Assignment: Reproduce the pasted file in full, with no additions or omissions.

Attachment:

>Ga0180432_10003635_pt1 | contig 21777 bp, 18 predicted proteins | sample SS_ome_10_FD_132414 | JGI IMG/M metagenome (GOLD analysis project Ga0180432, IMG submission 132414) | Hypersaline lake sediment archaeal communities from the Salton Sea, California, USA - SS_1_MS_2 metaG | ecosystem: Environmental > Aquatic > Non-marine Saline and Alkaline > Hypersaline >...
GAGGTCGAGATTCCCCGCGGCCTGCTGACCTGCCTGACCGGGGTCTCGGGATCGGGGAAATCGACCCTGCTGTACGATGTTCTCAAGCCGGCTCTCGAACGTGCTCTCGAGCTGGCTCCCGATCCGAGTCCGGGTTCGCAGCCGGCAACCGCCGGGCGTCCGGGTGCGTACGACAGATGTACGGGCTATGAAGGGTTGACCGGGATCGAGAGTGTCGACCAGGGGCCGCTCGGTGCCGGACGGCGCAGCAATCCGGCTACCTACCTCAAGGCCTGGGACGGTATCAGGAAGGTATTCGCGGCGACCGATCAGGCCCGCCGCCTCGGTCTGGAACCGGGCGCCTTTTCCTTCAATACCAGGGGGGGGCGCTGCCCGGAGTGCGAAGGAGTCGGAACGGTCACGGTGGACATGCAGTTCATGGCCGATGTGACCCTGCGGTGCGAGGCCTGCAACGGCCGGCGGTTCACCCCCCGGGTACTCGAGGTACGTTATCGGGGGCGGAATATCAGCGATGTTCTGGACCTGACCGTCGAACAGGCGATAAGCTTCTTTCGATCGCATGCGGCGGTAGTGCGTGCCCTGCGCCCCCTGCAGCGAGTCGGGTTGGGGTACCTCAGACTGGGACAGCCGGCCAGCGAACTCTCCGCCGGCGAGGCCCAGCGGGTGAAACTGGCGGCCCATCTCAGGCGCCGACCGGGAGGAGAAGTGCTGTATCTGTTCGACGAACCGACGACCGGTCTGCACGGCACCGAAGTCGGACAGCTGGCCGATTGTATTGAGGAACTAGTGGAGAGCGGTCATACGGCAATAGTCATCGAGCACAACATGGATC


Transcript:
>Ga0180432_10003635_pt1 | contig 21777 bp, 18 predicted proteins | sample SS_ome_10_FD_132414 | JGI IMG/M metagenome (GOLD analysis project Ga0180432, IMG submission 132414) | Hypersaline lake sediment archaeal communities from the Salton Sea, California, USA - SS_1_MS_2 metaG | ecosystem: Environmental > Aquatic > Non-marine Saline and Alkaline > Hypersaline >...
GAGGTCGAGATTCCCCGCGGCCTGCTGACCTGCCTGACCGGGGTCTCGGGATCGGGGAAATCGACCCTGCTGTACGATGTTCTCAAGCCGGCTCTCGAACGTGCTCTCGAGCTGGCTCCCGATCCGAGTCCGGGTTCGCAGCCGGCAACCGCCGGGCGTCCGGGTGCGTACGACAGATGTACGGGCTATGAAGGGTTGACCGGGATCGAGAGTGTCGACCAGGGGCCGCTCGGTGCCGGACGGCGCAGCAATCCGGCTACCTACCTCAAGGCCTGGGACGGTATCAGGAAGGTATTCGCGGCGACCGATCAGGCCCGCCGCCTCGGTCTGGAACCGGGCGCCTTTTCCTTCAATACCAGGGGGGGGCGCTGCCCGGAGTGCGAAGGAGTCGGAACGGTCACGGTGGACATGCAGTTCATGGCCGATGTGACCCTGCGGTGCGAGGCCTGCAACGGCCGGCGGTTCACCCCCCGGGTACTCGAGGTACGTTATCGGGGGCGGAATATCAGCGATGTTCTGGACCTGACCGTCGAACAGGCGATAAGCTTCTTTCGATCGCATGCGGCGGTAGTGCGTGCCCTGCGCCCCCTGCAGCGAGTCGGGTTGGGGTACCTCAGACTGGGACAGCCGGCCAGCGAACTCTCCGCCGGCGAGGCCCAGCGGGTGAAACTGGCGGCCCATCTCAGGCGCCGACCGGGAGGAGAAGTGCTGTATCTGTTCGACGAACCGACGACCGGTCTGCACGGCACCGAAGTCGGACAGCTGGCCGATTGTATTGAGGAACTAGTGGAGAGCGGTCATACGGCAATAGTCATCGAGCACAACATGGATC